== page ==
I’ve always treasured moments like those—or like Zalasiewicz’s (it’s mainly his imagination at play here, I think) joltingly accurate redescriptions of mining as a novel kind of selective erosion, of discarded ballpoints as “technofossils,” of London Underground tunnels as repichnia, and the like. Zalasiewicz’s slight-angle-to-the-universe perception of civilization’s artefacts through the lens of stratigraphy repeatedly creates something beautiful: playful but scrupulously objective counter-anthropocentric perceptions of human behaviour as animal or mineral behaviour.
More pragmatically, Zalasiewicz et al. suggest that stratigraphy might help to constrain Rockström’s two as yet “unquantified” planetary boundaries, and that examining the stratigraphic significance of phenomena like aquaculture might set those phenomena in their long-term context in ways that yield implications for policymaking (p. 96).
All this is good stuff. But there’s one point at which Zalasiewicz et al. pay the price for their seeming belief that the role of “the social sciences and humanities” is to provide a sort of advertorial for the Anthropocene (or “to help articulation of humanity’s impact in leaving a lasting legacy on the planet,” p. 84). The paper at hand includes a near duplicate of something I disliked in the first AWG paper I covered on this blog (near the end of that long post):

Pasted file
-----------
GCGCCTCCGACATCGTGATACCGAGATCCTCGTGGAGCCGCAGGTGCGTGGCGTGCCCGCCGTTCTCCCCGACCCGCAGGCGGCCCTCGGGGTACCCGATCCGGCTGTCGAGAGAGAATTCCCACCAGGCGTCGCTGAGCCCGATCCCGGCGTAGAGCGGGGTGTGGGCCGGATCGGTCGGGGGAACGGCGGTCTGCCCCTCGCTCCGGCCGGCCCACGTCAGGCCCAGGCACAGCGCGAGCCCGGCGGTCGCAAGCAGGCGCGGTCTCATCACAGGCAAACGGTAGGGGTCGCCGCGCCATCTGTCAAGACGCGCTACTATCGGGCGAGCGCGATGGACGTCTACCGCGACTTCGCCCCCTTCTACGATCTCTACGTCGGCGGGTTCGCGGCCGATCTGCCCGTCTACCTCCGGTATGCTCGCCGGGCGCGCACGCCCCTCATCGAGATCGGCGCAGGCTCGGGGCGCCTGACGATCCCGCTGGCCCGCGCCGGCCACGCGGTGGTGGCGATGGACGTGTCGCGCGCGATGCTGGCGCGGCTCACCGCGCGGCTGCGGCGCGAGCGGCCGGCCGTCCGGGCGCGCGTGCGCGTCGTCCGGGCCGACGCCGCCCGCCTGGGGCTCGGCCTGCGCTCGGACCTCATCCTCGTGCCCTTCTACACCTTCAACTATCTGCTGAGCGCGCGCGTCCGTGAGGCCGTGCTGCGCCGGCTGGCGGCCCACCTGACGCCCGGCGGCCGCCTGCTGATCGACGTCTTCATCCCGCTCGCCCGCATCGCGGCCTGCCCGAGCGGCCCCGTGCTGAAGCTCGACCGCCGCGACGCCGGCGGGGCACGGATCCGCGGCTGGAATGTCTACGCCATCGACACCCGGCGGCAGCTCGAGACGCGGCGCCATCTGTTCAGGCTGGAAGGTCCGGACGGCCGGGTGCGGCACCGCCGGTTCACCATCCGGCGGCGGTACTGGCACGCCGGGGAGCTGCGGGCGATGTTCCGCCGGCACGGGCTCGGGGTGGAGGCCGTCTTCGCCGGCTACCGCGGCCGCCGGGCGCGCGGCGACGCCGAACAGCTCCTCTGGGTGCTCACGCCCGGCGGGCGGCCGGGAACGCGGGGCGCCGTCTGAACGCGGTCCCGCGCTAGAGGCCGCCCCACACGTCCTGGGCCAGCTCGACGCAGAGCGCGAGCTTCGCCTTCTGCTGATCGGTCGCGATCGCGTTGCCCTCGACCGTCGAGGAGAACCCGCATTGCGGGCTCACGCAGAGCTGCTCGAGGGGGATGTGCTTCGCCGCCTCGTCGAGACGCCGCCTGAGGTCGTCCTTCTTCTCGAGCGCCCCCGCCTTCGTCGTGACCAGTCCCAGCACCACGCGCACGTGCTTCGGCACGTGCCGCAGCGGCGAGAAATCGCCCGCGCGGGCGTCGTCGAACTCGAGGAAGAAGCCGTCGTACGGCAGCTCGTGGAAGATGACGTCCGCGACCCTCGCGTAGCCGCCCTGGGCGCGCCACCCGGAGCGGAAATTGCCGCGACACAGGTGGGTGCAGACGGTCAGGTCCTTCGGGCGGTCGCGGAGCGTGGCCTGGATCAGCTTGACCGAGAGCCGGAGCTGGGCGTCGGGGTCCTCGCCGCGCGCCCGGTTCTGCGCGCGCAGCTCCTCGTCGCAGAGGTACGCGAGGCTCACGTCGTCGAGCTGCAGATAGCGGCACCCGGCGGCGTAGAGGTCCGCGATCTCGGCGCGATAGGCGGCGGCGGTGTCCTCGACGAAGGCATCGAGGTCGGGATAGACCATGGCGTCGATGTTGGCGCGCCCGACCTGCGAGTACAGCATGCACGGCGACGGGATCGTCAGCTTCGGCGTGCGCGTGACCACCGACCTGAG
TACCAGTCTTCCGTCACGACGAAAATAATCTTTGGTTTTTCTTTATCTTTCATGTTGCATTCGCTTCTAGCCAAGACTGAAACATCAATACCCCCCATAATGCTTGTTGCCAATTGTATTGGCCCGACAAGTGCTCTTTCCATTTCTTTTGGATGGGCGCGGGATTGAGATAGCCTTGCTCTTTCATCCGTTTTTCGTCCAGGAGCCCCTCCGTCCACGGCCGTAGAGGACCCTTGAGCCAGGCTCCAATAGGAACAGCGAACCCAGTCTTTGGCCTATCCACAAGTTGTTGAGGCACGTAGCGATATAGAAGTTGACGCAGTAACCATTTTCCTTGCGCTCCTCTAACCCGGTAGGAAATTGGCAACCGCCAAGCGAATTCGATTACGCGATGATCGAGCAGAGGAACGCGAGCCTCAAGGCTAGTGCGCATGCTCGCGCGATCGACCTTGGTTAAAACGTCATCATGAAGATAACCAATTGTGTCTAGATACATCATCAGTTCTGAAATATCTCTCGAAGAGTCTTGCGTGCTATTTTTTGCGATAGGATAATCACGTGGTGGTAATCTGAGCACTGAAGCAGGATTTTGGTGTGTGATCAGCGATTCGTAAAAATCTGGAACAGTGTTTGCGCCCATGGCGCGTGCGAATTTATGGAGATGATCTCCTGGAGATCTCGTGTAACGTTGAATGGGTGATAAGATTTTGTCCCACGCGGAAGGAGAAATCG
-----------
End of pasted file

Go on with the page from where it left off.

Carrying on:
Rapid growth of human population, closely linked with increased consumption of resources, along with accelerated technological development, represent the three driving forces for many of the anthropogenic signatures that are considered indicative of the Anthropocene. (p. 93)
No, no, and no. Demographic regimes are conditioned by relations of production and class, by economic relations; resource consumption likewise; technological change likewise. For now, this is where all the good work of the AWG still comes to an end, where disciplinary barriers come down and the trail goes cold. There’s still no serious historical analysis within the AWG’s worldview, hence no way for them to trace these three supposed “driving forces” to their actual conditions of emergence, and hence no way for them to complete the circuit and trace the path back again from relations of production to the earth system forces within which those relations are ultimately embedded.
And yet, near the end of the paper, in their discussion of the “socio-economic trends” included amongst Steffen et al.’s graphs of the Great Acceleration:
Other trends, such as those associated with finance and patterns of economic practice, even though they likely produce little that may be regarded as a direct stratigraphic signal, are eminently worth investigating for their impact on Earth System processes, as variations in their operation certainly act to strongly amplify, diminish or otherwise modulate key Earth System characters such as carbon emissions and forest cover. (p. 96)
Is that the start of something? Perhaps…